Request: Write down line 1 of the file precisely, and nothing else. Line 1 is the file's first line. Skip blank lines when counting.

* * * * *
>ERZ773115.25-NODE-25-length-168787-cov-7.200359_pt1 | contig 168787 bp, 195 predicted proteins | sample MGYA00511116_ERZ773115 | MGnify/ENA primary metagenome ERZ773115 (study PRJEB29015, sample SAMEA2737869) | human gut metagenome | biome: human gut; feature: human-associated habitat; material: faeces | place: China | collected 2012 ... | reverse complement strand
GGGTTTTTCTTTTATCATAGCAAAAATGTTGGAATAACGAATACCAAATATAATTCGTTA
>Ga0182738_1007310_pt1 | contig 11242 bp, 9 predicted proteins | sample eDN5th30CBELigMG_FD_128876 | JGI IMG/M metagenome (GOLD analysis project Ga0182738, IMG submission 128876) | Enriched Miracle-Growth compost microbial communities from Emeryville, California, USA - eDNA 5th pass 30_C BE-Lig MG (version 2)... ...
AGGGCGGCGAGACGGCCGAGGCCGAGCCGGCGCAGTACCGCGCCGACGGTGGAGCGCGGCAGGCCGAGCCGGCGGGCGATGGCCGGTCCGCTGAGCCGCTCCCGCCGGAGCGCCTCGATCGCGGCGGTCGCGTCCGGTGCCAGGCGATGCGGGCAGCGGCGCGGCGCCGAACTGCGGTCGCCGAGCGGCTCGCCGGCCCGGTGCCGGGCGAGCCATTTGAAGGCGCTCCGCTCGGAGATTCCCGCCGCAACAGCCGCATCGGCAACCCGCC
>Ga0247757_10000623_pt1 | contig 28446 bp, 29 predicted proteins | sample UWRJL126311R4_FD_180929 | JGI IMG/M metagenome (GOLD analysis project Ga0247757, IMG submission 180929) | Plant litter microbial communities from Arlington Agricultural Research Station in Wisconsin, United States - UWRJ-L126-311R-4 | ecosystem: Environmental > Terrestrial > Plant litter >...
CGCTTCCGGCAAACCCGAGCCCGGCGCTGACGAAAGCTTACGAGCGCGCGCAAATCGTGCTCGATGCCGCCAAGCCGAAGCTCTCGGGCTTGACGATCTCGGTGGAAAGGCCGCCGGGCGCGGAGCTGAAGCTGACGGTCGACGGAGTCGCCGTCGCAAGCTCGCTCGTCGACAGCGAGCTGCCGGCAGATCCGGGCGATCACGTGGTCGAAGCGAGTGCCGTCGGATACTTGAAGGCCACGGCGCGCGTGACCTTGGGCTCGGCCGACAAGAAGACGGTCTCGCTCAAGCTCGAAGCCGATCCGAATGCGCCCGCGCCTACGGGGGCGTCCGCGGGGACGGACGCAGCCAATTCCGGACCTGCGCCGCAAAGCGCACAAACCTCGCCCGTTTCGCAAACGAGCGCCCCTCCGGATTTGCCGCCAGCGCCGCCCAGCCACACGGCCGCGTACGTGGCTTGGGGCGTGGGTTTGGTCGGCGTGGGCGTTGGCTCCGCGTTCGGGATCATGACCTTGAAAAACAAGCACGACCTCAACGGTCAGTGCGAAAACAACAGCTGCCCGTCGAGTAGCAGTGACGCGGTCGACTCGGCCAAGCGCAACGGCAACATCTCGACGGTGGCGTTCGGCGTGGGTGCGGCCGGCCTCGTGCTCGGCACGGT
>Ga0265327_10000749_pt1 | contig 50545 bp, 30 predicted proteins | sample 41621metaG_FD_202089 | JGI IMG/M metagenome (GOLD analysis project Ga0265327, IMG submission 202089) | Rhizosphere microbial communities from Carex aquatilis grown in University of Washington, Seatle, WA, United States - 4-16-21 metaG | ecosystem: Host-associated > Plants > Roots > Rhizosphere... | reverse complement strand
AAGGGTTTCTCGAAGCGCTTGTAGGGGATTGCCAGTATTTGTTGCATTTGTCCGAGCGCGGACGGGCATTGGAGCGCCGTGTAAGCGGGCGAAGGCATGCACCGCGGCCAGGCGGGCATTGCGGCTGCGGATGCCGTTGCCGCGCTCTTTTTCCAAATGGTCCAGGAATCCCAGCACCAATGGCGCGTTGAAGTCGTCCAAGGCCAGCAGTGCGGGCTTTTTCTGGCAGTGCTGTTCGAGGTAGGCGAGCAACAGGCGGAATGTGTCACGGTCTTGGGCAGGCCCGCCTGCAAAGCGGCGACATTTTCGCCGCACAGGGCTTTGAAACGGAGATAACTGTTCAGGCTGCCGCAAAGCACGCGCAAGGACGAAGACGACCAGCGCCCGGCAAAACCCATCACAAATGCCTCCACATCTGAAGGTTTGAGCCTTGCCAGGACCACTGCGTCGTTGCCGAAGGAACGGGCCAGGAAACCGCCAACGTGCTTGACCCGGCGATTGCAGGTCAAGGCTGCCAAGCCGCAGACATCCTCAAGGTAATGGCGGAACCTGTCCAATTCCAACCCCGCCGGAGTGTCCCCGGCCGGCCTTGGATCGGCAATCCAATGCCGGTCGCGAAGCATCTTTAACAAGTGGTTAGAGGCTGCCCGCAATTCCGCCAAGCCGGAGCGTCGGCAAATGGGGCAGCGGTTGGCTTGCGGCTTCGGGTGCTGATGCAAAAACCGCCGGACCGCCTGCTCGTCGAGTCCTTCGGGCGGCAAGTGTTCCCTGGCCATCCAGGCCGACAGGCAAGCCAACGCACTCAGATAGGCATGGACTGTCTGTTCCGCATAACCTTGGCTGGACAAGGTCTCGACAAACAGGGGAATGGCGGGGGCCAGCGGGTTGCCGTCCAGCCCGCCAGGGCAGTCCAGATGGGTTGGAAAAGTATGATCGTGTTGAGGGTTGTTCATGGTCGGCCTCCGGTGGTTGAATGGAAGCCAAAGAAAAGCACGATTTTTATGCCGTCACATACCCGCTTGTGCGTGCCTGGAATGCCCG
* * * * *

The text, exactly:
>ERZ773115.25-NODE-25-length-168787-cov-7.200359_pt1 | contig 168787 bp, 195 predicted proteins | sample MGYA00511116_ERZ773115 | MGnify/ENA primary metagenome ERZ773115 (study PRJEB29015, sample SAMEA2737869) | human gut metagenome | biome: human gut; feature: human-associated habitat; material: faeces | place: China | collected 2012 ... | reverse complement strand